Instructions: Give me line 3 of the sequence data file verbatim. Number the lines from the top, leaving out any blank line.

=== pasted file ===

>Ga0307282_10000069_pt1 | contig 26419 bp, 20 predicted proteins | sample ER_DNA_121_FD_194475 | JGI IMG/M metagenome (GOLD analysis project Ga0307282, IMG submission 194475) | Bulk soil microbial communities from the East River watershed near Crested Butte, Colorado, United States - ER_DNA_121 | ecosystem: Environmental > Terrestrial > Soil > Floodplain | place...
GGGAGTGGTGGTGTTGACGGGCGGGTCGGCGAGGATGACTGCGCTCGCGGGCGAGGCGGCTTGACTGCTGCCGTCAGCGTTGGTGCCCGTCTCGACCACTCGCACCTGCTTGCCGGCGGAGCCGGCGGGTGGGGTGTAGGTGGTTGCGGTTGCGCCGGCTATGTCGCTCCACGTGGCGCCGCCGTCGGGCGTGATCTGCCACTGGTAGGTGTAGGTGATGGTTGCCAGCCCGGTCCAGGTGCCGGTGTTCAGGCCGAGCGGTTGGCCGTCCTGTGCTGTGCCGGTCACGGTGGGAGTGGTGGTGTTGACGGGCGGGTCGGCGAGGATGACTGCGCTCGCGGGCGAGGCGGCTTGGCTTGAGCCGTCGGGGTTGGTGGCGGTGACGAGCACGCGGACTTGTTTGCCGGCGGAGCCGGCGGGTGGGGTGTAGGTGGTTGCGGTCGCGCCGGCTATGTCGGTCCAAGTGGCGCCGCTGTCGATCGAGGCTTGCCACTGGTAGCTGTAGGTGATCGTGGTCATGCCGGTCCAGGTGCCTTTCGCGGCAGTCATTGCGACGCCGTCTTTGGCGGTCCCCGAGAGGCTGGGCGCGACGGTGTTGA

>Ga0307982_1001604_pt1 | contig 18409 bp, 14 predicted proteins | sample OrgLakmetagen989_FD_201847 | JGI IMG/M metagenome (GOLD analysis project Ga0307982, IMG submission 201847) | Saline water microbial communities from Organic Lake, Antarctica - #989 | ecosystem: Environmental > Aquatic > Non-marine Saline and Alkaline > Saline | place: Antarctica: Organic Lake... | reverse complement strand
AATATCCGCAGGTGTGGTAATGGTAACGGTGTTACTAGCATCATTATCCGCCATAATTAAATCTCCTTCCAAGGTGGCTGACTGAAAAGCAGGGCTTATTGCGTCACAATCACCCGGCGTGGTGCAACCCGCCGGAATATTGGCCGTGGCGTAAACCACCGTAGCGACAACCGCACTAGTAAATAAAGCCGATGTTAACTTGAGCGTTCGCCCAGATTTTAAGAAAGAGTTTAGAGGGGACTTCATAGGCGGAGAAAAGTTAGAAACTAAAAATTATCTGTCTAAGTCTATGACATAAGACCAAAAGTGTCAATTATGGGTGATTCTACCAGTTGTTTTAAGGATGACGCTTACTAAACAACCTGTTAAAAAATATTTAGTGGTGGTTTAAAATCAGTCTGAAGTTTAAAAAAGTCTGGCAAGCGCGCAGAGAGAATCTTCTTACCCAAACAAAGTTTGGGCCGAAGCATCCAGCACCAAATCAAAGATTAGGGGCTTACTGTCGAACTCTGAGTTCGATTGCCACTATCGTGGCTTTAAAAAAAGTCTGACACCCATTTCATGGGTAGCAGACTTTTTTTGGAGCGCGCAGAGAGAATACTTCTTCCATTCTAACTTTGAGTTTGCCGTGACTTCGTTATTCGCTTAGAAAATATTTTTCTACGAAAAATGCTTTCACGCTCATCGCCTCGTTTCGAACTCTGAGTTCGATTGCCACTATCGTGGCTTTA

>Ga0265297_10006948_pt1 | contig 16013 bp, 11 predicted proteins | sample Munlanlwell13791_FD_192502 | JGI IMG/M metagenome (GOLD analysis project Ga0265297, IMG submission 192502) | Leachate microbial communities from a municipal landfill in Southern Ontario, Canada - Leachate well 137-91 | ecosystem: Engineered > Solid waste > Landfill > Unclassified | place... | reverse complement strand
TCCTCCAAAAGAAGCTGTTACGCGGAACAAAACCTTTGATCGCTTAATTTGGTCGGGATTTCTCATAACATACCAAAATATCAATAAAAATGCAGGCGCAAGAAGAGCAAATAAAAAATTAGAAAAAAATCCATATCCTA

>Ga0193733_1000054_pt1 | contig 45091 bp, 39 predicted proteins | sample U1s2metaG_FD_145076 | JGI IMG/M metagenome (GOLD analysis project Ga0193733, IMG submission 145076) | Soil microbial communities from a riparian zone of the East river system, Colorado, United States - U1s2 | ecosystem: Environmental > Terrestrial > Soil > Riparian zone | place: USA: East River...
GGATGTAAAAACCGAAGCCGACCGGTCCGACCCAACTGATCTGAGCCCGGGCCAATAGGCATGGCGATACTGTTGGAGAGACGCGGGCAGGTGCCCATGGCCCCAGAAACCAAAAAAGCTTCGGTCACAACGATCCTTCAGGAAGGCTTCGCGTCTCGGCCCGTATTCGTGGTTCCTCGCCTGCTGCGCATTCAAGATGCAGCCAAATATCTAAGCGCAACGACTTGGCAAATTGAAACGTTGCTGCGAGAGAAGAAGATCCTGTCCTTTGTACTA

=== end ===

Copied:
>Ga0307982_1001604_pt1 | contig 18409 bp, 14 predicted proteins | sample OrgLakmetagen989_FD_201847 | JGI IMG/M metagenome (GOLD analysis project Ga0307982, IMG submission 201847) | Saline water microbial communities from Organic Lake, Antarctica - #989 | ecosystem: Environmental > Aquatic > Non-marine Saline and Alkaline > Saline | place: Antarctica: Organic Lake... | reverse complement strand